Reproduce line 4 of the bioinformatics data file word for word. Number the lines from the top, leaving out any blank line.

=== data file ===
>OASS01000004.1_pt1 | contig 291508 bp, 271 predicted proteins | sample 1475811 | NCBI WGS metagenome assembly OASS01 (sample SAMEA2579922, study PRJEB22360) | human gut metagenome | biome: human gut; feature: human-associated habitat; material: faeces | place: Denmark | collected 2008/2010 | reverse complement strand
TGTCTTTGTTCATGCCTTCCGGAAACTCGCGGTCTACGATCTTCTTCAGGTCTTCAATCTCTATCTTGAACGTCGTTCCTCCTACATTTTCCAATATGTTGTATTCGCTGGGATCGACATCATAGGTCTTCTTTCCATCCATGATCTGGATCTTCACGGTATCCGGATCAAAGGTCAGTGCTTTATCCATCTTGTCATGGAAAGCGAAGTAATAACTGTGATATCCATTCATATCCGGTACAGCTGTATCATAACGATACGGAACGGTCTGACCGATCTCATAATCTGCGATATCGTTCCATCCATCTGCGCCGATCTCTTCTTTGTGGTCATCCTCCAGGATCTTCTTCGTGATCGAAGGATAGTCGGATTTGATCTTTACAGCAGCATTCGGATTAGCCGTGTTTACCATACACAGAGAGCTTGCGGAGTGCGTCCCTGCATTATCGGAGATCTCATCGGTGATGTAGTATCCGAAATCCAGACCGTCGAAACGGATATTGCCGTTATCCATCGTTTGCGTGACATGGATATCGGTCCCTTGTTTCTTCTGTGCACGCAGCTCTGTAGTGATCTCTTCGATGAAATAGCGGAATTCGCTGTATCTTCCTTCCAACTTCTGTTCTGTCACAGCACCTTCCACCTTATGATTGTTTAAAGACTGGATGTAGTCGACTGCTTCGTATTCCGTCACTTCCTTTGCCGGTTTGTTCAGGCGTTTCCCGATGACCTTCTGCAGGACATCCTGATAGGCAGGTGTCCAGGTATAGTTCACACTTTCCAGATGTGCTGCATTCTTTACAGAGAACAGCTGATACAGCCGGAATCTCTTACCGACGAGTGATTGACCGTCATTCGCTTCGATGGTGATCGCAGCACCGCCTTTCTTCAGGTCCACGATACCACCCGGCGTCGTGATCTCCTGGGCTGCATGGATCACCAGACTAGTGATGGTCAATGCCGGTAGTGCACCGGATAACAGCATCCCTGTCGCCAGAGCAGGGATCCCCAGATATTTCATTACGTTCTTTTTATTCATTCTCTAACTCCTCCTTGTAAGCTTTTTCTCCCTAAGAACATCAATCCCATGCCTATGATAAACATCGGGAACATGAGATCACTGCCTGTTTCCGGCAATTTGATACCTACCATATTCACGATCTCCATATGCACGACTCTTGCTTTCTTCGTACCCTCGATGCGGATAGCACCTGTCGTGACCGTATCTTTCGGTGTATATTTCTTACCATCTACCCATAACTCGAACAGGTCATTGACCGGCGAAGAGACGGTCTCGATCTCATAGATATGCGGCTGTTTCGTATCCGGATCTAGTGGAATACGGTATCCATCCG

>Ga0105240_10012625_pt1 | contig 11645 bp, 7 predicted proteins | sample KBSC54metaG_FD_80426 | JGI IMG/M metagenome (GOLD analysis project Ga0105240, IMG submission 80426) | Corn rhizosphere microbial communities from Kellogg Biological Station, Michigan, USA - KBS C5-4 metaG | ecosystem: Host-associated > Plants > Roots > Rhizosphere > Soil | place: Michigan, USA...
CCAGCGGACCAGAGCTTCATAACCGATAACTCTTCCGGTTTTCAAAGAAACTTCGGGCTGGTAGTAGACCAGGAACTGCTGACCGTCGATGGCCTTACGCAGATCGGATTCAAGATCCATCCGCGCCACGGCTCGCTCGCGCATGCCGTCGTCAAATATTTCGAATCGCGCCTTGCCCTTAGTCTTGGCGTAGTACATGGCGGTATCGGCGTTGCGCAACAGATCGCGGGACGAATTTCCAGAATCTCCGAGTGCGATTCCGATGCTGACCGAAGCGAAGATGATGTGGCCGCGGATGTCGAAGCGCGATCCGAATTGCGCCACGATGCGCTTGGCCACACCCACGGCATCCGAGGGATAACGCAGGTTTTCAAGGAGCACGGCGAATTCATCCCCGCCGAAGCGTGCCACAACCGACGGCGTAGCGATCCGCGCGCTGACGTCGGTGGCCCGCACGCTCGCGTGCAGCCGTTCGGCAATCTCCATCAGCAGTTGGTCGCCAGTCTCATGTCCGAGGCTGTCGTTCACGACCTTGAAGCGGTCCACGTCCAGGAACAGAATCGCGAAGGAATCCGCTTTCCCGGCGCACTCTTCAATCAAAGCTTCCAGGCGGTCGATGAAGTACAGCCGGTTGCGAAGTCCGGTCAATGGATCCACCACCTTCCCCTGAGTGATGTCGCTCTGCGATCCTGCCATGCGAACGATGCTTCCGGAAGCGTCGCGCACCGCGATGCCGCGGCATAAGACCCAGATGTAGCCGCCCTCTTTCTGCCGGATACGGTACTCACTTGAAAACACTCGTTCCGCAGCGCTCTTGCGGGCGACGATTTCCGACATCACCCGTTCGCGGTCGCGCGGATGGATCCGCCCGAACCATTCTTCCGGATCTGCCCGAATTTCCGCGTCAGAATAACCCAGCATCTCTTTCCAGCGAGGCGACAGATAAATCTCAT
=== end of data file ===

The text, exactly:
CCAGCGGACCAGAGCTTCATAACCGATAACTCTTCCGGTTTTCAAAGAAACTTCGGGCTGGTAGTAGACCAGGAACTGCTGACCGTCGATGGCCTTACGCAGATCGGATTCAAGATCCATCCGCGCCACGGCTCGCTCGCGCATGCCGTCGTCAAATATTTCGAATCGCGCCTTGCCCTTAGTCTTGGCGTAGTACATGGCGGTATCGGCGTTGCGCAACAGATCGCGGGACGAATTTCCAGAATCTCCGAGTGCGATTCCGATGCTGACCGAAGCGAAGATGATGTGGCCGCGGATGTCGAAGCGCGATCCGAATTGCGCCACGATGCGCTTGGCCACACCCACGGCATCCGAGGGATAACGCAGGTTTTCAAGGAGCACGGCGAATTCATCCCCGCCGAAGCGTGCCACAACCGACGGCGTAGCGATCCGCGCGCTGACGTCGGTGGCCCGCACGCTCGCGTGCAGCCGTTCGGCAATCTCCATCAGCAGTTGGTCGCCAGTCTCATGTCCGAGGCTGTCGTTCACGACCTTGAAGCGGTCCACGTCCAGGAACAGAATCGCGAAGGAATCCGCTTTCCCGGCGCACTCTTCAATCAAAGCTTCCAGGCGGTCGATGAAGTACAGCCGGTTGCGAAGTCCGGTCAATGGATCCACCACCTTCCCCTGAGTGATGTCGCTCTGCGATCCTGCCATGCGAACGATGCTTCCGGAAGCGTCGCGCACCGCGATGCCGCGGCATAAGACCCAGATGTAGCCGCCCTCTTTCTGCCGGATACGGTACTCACTTGAAAACACTCGTTCCGCAGCGCTCTTGCGGGCGACGATTTCCGACATCACCCGTTCGCGGTCGCGCGGATGGATCCGCCCGAACCATTCTTCCGGATCTGCCCGAATTTCCGCGTCAGAATAACCCAGCATCTCTTTCCAGCGAGGCGACAGATAAATCTCAT